Every winter, backyard birders look forward to possible bird irruptions that will bring new and welcome guests to their feeders. But what exactly is an irruption, why does it happen and what does it mean for birding?
Defining an Irruption
An irruption is a dramatic, irregular migration of large numbers of birds to areas where they aren’t typically found, possibly at a great distance from their normal ranges.
This type of population shift can also be called Malthusian growth, in recognition of the population studies and analyses done by English cleric and demography scholar Thomas Robert Malthus.
While one or two vagrant birds of northern species may appear at southern feeders in any year, an irruption is characterized by large numbers of unexpected birds. Depending on the species, irruptions may occur in cycles from 2-10 years, or they may be much more unpredictable. In any given year, there may be no irruptions, only one or two bird species may irrupt or there may seem to be crazy hordes of northern birds descending on southerly habitats.
It is important to note that many winter birds will gather in flocks for the season, but that does not mean they are irrupting. An irruption is characterized by a distinct shift in the birds' typical winter range, with many birds appearing well outside the normal boundaries of their winter homes.
Causes of Bird Irruptions
Several factors can lead to irruptive years for different birds. The most common cause is a lack of food in the birds’ normal wintering grounds; famine can force large numbers of birds to seek more plentiful habitats until seeds, flowers and insects return in the spring. Birds that feed on the seeds and catkins of birch, maple, pine, spruce and hemlock trees often irrupt when those types of trees have poor seed crops.
Other causes for bird irruptions include unduly harsh cold or severe weather that may force birds to find more temperate wintering grounds, or overbreeding that may deplete even plentiful food supplies. No matter what the cause of the irruption, however, it is difficult to predict where or when irrupting species may appear.
Birds that Irrupt
Many bird species found in boreal and other northern habitats can irrupt if circumstances require it. Species that commonly irrupt include:
- Pine siskins
- Bohemian waxwings
- Evening grosbeaks
- Boreal chickadees
- Purple finches
- Pine grosbeaks
- Common redpolls
- Red crossbills
- White-winged crossbills
- Northern shrikes
- Red-breasted nuthatches
- Hoary redpolls
- Varied thrushes
- Great gray owls
- Snowy owls
- Rough-legged hawks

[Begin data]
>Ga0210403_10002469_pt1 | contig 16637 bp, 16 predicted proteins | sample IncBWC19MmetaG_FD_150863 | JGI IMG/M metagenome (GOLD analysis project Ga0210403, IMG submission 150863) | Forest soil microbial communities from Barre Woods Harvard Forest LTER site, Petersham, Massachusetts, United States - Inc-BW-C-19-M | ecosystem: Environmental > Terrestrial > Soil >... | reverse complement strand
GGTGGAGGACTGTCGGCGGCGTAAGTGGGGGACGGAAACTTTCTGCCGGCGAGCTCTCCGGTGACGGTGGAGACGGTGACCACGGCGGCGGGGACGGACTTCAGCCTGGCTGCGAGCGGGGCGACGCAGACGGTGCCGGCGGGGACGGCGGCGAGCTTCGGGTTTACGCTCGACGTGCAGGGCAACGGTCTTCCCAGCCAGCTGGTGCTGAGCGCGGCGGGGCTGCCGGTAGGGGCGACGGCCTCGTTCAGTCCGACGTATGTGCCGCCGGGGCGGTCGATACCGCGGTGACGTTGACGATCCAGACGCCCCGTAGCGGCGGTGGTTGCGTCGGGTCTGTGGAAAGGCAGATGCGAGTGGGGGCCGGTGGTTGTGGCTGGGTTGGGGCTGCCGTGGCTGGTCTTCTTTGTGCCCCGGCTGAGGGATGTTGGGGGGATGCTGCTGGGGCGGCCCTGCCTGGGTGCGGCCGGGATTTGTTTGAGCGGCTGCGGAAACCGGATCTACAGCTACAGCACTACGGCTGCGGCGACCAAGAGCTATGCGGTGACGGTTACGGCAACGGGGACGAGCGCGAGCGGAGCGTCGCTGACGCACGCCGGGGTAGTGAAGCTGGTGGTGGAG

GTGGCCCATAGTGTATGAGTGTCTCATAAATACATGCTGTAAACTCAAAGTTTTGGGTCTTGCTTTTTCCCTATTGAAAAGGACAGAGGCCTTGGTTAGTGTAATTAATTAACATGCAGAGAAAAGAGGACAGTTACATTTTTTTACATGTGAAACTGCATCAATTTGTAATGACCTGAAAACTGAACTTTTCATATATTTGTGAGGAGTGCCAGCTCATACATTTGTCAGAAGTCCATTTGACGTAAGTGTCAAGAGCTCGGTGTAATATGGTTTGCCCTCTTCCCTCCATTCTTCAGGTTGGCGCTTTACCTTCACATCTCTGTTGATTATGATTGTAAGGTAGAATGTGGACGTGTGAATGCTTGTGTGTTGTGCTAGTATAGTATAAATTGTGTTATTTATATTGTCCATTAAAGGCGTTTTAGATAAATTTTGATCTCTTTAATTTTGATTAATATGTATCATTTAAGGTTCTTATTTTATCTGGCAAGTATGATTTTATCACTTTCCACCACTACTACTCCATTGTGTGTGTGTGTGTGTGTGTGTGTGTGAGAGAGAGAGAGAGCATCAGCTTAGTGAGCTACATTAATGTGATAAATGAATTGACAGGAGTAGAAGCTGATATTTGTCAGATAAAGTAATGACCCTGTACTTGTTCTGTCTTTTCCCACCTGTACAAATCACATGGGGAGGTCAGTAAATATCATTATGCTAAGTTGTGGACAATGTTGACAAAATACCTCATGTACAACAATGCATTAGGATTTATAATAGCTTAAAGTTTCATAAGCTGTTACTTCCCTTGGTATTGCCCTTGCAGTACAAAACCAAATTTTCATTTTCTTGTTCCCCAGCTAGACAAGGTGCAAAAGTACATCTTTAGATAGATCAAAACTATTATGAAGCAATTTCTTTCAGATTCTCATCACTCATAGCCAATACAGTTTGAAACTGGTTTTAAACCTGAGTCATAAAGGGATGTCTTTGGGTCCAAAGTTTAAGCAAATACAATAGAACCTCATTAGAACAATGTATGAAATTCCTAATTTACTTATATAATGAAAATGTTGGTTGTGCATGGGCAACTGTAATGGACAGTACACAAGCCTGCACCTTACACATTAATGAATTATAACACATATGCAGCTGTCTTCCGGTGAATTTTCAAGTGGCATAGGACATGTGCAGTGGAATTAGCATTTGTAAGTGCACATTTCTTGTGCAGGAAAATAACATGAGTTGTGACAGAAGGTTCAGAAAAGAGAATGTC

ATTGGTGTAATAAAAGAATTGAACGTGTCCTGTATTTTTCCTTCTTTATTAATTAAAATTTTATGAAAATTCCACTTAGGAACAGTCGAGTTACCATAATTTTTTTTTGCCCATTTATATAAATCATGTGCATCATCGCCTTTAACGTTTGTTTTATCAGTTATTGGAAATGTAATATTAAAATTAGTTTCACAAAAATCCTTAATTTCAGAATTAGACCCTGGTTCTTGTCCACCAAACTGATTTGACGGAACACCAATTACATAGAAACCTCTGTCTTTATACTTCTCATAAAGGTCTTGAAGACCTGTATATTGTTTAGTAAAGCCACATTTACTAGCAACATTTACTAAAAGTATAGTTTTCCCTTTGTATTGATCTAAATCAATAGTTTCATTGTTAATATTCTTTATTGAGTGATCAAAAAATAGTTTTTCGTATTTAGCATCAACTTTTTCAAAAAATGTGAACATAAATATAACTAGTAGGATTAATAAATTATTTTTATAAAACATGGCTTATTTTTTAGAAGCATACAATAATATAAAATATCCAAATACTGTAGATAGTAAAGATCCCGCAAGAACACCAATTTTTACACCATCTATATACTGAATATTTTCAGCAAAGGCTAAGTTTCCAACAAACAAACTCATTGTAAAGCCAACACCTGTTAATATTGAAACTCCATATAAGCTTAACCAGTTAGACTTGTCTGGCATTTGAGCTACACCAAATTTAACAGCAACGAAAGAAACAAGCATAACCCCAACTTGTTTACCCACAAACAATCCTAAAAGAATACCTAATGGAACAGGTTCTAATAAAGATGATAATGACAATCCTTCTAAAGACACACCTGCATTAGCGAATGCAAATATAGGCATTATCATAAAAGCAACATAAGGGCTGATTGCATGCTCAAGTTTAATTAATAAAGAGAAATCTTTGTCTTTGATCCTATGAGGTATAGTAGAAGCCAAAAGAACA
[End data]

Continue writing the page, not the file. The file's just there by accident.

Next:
The exact circumstances that can prompt an irruption for any of these species will vary, as will the scope of the population shift and where the irrupting birds appear south of their normal ranges. When songbirds and finches irrupt, they often do so in massive flocks, banding together in areas where winter food is plentiful.
Raptors, however, remain solitary even in an irruption year, but record numbers of unusual sightings in unexpected areas can indicate an irruption of these northern hunters. When several species irrupt to the same region in one year, it is referred to as a superflight.
Irruptions in Your Backyard
Many birders welcome irruptions as an opportunity to see unexpected birds at their feeders. When large numbers of birds appear, however, diseases can be spread more easily and birders should take extra precautions to watch for illness. Cleaning bird feeders and bird baths regularly is essential to help keep irrupting birds and normal backyard flocks healthy.
Large numbers of some irrupting birds may also bully or intimidate other backyard birds, restricting their access to feeders and monopolizing the seed.
Birders can change the types of feeders and seed they offer to discourage such behavior, or they can put up extra feeders to welcome all the new guests to their yard. Spacing feeders out will minimize territoriality and aggression while ensuring that all birds can enjoy the buffet. At the same time, birders may want to investigate ways to save money on birdseed and other top winter foods, such as suet, to feed so many hungry visitors.
Bird irruptions can add excitement to winter birding. While birders should never count on an irruption, it can be a pleasant surprise when northern birds appear at southern feeders.